Dismiss Notice
Join Physics Forums Today!
The friendliest, high quality science and math community on the planet! Everyone who loves science is here!

<q|p>=exp(ip.x) why?

  1. Dec 16, 2004 #1
    Can anyone explain why?

    <q|p>=exp(ip.x)

    thanks
     
  2. jcsd
  3. Dec 16, 2004 #2
    Depends on the nature of your function to begin with.. more detail needed.. probably due to orthogonality condition
     
  4. Dec 16, 2004 #3

    dextercioby

    User Avatar
    Science Advisor
    Homework Helper


    What is [itex] <q| [/itex],an eigenstate of the momentum operator,or of the position operator (actually of their adjoints,but,because they are selfadjoint,you can think that way as well)?
    If it's for the momentum operator,then [tex] |p> [/itex] is an eigenstate as well,and the normalization condition reads:
    [tex] <q|p> =2\pi\hbar \delta(q-p) [/tex]
    ,but if it's for the coordinate operator,then the scalar product is zero,since one of them is an eigenvector from a Hilbert space and the other is a linear functional over another Hilbert space.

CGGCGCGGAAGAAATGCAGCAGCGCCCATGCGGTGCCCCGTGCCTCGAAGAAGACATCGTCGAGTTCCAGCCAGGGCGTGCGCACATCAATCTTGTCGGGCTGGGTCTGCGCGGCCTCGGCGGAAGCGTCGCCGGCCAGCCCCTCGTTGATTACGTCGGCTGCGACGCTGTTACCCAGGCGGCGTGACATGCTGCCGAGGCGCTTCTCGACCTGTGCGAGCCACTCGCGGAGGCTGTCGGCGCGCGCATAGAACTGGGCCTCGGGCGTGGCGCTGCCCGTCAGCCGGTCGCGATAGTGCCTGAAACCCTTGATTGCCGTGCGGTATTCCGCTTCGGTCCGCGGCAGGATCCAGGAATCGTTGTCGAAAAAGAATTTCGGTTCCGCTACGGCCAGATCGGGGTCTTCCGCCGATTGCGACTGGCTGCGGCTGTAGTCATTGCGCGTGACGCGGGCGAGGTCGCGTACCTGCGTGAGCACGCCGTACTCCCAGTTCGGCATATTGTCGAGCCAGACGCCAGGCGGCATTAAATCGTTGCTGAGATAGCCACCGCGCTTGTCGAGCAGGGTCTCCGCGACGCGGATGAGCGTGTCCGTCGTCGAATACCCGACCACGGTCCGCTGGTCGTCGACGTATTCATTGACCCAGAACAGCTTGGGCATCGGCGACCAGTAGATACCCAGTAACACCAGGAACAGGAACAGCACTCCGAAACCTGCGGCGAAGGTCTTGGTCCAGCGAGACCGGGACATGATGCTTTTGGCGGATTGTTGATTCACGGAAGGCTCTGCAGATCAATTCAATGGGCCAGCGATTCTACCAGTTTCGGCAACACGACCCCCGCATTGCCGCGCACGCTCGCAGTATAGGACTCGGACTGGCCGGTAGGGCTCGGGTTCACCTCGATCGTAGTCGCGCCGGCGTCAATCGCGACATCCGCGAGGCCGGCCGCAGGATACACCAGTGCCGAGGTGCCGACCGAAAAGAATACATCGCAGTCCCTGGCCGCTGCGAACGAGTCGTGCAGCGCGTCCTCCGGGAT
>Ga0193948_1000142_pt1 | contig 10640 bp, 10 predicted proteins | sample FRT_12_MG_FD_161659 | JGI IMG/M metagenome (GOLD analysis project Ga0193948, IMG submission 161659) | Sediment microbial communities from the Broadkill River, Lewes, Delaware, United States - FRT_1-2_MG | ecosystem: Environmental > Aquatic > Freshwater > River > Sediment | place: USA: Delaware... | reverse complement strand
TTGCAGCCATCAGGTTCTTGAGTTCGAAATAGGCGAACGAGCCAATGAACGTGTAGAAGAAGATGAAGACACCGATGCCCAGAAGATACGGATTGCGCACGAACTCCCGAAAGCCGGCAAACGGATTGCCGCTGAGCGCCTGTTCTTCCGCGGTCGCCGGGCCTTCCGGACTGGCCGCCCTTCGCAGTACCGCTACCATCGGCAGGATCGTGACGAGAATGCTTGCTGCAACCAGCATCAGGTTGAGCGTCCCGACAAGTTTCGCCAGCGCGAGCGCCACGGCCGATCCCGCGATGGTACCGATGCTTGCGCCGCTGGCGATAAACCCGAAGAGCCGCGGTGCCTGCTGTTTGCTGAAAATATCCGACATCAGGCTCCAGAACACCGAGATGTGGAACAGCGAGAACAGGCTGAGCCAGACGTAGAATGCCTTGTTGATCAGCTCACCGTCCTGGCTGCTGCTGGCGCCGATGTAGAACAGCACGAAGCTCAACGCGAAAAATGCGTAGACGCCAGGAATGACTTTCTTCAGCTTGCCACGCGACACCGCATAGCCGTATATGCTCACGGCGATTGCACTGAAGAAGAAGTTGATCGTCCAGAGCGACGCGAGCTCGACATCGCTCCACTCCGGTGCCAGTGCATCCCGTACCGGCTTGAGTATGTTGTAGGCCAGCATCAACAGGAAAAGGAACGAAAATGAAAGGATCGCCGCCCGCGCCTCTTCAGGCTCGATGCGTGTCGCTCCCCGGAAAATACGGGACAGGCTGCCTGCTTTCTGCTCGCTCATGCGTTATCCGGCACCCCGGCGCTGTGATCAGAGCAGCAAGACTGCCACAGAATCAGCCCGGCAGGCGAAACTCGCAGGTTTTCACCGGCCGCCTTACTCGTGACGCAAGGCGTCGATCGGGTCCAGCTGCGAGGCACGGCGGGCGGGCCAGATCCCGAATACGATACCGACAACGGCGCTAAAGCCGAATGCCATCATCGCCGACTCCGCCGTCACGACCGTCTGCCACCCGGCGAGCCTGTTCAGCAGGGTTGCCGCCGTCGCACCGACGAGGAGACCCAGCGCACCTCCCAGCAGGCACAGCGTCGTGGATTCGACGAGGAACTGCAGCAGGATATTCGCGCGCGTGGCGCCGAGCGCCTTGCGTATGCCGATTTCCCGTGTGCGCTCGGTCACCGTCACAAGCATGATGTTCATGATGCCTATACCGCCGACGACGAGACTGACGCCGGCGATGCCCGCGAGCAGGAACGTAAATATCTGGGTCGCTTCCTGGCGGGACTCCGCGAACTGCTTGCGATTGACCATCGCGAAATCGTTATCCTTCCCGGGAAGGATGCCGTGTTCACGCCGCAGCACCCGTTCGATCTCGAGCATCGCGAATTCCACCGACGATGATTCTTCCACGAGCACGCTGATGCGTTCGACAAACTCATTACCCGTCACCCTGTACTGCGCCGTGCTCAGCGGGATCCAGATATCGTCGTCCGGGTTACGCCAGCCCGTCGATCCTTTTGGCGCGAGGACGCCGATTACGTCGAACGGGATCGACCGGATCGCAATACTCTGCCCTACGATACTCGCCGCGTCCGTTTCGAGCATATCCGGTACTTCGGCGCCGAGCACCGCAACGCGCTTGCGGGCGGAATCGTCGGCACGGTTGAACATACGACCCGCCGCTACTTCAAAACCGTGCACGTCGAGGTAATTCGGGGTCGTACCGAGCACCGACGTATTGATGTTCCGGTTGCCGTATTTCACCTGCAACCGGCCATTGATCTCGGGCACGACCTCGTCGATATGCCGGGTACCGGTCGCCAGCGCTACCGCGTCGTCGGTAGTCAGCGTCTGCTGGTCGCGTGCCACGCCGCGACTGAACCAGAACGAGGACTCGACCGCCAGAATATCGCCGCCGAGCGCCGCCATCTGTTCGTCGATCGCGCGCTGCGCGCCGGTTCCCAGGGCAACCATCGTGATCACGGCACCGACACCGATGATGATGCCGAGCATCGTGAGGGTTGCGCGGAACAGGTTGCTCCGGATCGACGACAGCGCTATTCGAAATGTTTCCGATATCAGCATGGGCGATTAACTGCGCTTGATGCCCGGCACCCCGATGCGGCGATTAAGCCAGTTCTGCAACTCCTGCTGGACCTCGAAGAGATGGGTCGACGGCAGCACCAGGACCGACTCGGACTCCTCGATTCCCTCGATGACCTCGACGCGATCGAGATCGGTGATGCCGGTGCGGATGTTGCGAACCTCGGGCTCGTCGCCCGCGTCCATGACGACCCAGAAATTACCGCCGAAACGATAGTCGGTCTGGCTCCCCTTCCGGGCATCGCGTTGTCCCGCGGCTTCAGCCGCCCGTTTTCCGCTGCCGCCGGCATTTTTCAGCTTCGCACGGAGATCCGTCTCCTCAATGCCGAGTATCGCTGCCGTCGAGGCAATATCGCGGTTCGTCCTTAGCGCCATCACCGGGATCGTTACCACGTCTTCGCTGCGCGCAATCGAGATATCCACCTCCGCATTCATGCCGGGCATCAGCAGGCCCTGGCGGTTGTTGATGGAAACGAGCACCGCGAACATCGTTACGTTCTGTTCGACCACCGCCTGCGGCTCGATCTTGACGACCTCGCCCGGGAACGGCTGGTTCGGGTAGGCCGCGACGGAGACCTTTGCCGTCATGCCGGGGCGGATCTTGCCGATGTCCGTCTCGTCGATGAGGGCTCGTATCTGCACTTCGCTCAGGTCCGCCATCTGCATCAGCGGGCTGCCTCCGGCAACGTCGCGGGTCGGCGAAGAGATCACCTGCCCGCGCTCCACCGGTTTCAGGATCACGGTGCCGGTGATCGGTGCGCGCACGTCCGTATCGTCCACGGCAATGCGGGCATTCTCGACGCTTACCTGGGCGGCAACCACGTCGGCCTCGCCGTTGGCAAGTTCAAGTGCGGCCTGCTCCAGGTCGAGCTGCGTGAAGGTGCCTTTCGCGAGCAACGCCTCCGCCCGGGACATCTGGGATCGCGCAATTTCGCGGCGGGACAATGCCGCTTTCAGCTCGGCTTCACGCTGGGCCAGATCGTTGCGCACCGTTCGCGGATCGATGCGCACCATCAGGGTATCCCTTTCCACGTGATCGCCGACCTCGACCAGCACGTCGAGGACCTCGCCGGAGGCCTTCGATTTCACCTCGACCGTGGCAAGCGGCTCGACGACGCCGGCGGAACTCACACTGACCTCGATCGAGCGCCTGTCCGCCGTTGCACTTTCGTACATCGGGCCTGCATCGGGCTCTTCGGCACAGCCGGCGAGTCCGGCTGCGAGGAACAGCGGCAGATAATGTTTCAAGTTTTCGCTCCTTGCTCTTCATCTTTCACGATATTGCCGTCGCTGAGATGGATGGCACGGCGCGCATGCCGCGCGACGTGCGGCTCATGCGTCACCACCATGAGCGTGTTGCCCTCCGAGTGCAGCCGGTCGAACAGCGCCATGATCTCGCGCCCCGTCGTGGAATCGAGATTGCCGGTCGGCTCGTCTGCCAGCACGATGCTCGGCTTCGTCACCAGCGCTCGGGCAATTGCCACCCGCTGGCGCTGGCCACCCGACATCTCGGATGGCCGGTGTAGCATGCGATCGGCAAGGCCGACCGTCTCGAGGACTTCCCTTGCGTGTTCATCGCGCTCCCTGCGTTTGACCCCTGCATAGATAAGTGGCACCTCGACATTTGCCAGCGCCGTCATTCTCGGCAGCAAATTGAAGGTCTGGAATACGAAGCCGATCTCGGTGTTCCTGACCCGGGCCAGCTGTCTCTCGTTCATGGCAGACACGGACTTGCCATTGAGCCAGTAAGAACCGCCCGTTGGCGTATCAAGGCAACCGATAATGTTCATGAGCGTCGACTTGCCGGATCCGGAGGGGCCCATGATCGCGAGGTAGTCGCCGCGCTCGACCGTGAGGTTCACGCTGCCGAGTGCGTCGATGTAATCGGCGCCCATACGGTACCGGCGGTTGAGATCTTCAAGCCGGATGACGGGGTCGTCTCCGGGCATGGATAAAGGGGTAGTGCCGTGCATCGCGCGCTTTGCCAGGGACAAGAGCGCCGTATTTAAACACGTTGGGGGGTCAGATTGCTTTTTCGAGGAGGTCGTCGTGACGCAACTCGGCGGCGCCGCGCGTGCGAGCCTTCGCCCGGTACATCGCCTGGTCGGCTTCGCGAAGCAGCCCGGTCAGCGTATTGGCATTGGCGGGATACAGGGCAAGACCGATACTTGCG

So,anyway,what u've written there is wrong.

    Daniel.
     
  5. Dec 16, 2004 #4
    correction <x|p>=exp(ip.x)

    sorry I meant <x|p>=exp(ip.x)

    and I think I have it

    P|p>=p|p>

    <x|P|p> =p<x|p>=-id/dx<x|p>
    solution
    <x|p>=exp(ipx)

    It's a long time since I did QM, and I started reading Prof Zee's Quantum field theory in a nut shell. He quotes this very early on without proof and I couldn't see where it came from. Thanks for comments.
     
Know someone interested in this topic? Share this thread via Reddit, Google+, Twitter, or Facebook

Have something to add?



Similar Discussions: <q|p>=exp(ip.x) why?
  1. Eigenvalues and [p,q]=i (Replies: 10)

  2. Expected value of Q(x,p) (Replies: 11)

  3. Why x and p (Replies: 1)

Loading...